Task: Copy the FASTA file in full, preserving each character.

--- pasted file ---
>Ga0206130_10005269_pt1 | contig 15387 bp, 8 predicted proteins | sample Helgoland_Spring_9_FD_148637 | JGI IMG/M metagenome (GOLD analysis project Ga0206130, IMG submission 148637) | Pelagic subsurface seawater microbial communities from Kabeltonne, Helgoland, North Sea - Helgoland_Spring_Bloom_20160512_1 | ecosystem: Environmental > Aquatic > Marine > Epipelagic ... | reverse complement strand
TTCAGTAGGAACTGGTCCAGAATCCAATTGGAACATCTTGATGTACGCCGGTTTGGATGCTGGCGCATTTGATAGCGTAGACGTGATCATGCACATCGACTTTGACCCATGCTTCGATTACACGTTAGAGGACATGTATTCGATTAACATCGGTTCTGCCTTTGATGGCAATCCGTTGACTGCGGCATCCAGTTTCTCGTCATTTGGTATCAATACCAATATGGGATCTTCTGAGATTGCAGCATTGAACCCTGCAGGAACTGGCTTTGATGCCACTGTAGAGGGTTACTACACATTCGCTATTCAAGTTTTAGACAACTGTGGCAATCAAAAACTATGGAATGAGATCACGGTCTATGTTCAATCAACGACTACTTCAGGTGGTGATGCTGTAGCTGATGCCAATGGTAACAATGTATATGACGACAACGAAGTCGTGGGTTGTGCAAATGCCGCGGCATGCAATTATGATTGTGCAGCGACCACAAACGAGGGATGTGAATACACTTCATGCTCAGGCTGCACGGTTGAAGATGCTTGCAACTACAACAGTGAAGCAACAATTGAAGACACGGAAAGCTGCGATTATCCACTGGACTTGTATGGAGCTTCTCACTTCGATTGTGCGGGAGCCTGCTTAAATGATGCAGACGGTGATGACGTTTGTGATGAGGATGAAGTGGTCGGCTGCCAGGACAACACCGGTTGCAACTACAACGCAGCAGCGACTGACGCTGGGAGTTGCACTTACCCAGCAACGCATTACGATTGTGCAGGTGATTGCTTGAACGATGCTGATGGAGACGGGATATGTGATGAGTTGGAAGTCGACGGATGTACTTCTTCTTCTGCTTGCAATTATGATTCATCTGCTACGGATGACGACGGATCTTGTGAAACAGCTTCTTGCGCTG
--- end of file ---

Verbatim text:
>Ga0206130_10005269_pt1 | contig 15387 bp, 8 predicted proteins | sample Helgoland_Spring_9_FD_148637 | JGI IMG/M metagenome (GOLD analysis project Ga0206130, IMG submission 148637) | Pelagic subsurface seawater microbial communities from Kabeltonne, Helgoland, North Sea - Helgoland_Spring_Bloom_20160512_1 | ecosystem: Environmental > Aquatic > Marine > Epipelagic ... | reverse complement strand
TTCAGTAGGAACTGGTCCAGAATCCAATTGGAACATCTTGATGTACGCCGGTTTGGATGCTGGCGCATTTGATAGCGTAGACGTGATCATGCACATCGACTTTGACCCATGCTTCGATTACACGTTAGAGGACATGTATTCGATTAACATCGGTTCTGCCTTTGATGGCAATCCGTTGACTGCGGCATCCAGTTTCTCGTCATTTGGTATCAATACCAATATGGGATCTTCTGAGATTGCAGCATTGAACCCTGCAGGAACTGGCTTTGATGCCACTGTAGAGGGTTACTACACATTCGCTATTCAAGTTTTAGACAACTGTGGCAATCAAAAACTATGGAATGAGATCACGGTCTATGTTCAATCAACGACTACTTCAGGTGGTGATGCTGTAGCTGATGCCAATGGTAACAATGTATATGACGACAACGAAGTCGTGGGTTGTGCAAATGCCGCGGCATGCAATTATGATTGTGCAGCGACCACAAACGAGGGATGTGAATACACTTCATGCTCAGGCTGCACGGTTGAAGATGCTTGCAACTACAACAGTGAAGCAACAATTGAAGACACGGAAAGCTGCGATTATCCACTGGACTTGTATGGAGCTTCTCACTTCGATTGTGCGGGAGCCTGCTTAAATGATGCAGACGGTGATGACGTTTGTGATGAGGATGAAGTGGTCGGCTGCCAGGACAACACCGGTTGCAACTACAACGCAGCAGCGACTGACGCTGGGAGTTGCACTTACCCAGCAACGCATTACGATTGTGCAGGTGATTGCTTGAACGATGCTGATGGAGACGGGATATGTGATGAGTTGGAAGTCGACGGATGTACTTCTTCTTCTGCTTGCAATTATGATTCATCTGCTACGGATGACGACGGATCTTGTGAAACAGCTTCTTGCGCTG